I’ve only discovered one downside to the SckoonCup, but fortunately, it’s an issue I can fix and may not be a problem for someone else. Because it’s such a pliable cup, it’s easy for me to insert the cup too far. The way my cervix sits during my cycle, it’s easy for the cup to end up against my cervix, which then causes me painful cramps. I can tell immediately when this happens, and all I have to do is adjust the cup a little lower, and I’m fine. This only happened once with my old rubber cup, when I physically pushed it in too far. It’s happened several times with my SckoonCup, because it naturally seems to just pop up there.

So if you’re new to menstrual cups, just be aware that this can happen to some women. If you start getting unusual, painful cramps, it could be you need to adjust the cup.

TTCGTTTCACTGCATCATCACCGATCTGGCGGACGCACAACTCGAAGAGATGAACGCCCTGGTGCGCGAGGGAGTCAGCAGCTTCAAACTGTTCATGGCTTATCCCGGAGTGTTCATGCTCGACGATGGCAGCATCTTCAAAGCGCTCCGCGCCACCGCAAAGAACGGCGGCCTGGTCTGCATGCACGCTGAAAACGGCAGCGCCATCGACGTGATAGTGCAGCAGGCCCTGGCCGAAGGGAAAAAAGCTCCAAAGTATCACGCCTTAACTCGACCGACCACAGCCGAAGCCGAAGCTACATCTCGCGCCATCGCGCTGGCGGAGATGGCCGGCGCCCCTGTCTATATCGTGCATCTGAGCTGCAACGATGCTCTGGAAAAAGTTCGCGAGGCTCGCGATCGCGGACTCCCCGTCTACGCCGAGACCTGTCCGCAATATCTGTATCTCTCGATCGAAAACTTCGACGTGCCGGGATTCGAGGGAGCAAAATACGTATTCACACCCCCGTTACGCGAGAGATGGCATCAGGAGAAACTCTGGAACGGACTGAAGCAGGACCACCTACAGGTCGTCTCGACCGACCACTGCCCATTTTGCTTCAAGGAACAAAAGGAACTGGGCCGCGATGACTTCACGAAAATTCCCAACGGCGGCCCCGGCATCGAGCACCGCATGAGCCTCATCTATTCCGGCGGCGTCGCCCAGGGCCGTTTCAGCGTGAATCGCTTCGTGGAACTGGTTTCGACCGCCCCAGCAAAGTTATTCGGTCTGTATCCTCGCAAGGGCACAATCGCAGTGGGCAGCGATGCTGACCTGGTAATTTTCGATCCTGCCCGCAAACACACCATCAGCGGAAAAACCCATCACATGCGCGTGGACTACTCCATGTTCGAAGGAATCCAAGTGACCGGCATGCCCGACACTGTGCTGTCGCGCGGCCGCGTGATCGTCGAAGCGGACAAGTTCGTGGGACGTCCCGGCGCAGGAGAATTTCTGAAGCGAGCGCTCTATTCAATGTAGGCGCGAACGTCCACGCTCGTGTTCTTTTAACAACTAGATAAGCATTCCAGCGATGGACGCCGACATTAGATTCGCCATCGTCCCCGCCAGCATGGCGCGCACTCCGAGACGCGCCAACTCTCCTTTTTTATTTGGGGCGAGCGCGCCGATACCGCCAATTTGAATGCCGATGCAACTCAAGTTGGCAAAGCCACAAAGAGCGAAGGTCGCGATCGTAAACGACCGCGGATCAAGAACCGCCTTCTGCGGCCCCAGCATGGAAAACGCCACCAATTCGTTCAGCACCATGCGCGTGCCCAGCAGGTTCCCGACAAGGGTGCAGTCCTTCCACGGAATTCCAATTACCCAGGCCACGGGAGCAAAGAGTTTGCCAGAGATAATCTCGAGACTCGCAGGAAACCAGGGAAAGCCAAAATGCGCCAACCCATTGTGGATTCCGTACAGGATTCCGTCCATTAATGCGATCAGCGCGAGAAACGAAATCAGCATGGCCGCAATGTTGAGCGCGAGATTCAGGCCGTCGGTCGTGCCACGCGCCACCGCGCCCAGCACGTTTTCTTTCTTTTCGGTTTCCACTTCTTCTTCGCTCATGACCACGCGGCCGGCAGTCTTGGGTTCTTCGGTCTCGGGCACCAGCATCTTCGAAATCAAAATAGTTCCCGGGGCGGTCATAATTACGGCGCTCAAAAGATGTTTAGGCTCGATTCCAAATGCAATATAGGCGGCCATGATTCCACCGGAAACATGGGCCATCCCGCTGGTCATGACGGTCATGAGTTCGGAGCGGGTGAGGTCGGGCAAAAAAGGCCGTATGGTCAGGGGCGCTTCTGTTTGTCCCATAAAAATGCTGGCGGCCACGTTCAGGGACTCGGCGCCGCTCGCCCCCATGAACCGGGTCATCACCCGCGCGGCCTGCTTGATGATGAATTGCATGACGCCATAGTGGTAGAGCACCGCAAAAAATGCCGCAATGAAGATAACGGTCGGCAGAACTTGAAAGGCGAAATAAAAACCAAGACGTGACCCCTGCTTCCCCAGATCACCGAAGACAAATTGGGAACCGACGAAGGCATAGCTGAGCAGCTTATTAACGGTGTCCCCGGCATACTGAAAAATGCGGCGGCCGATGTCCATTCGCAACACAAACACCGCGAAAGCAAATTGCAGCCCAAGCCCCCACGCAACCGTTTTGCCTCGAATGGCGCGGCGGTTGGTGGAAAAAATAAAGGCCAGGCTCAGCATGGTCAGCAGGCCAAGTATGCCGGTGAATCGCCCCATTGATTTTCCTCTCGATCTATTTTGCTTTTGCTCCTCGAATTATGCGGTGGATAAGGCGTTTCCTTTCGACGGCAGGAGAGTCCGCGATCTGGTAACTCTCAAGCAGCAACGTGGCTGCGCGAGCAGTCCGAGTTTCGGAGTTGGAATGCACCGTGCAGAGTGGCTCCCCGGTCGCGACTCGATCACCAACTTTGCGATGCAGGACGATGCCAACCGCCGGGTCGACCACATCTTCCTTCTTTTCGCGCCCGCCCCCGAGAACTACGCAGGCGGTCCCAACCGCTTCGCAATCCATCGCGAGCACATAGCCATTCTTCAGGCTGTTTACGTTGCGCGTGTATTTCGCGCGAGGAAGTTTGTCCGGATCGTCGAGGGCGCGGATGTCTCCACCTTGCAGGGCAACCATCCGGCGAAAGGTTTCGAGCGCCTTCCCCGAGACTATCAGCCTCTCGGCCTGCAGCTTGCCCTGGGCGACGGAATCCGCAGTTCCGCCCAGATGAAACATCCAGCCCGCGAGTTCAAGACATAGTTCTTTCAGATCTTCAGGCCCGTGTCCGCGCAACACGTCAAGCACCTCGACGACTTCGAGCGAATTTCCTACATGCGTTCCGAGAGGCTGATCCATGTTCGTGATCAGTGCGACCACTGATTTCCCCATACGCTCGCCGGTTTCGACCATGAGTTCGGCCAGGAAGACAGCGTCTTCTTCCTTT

If you’ve tried a cup before and had trouble with it leaking, it could be that the cup wasn’t the right size or shape for your body. Or perhaps you need to try different methods of folding and inserting it, to ensure you get a good seal. You can always ask your doctor about your cervix, to get an idea of where it’s exactly located. So don’t give up, if a cup doesn’t work for you right away!

To learn more about SckoonCup, visit them on their social media accounts. You can find details on how to care for a menstrual cup there, as well as sizes and pretty colors to choose from.

Note:  SckoonCup provided a sample of the product mentioned in this post, for review purposes. I was selected for this opportunity as a member of the Green Moms Network, and the content and opinions expressed here are 100 percent my own.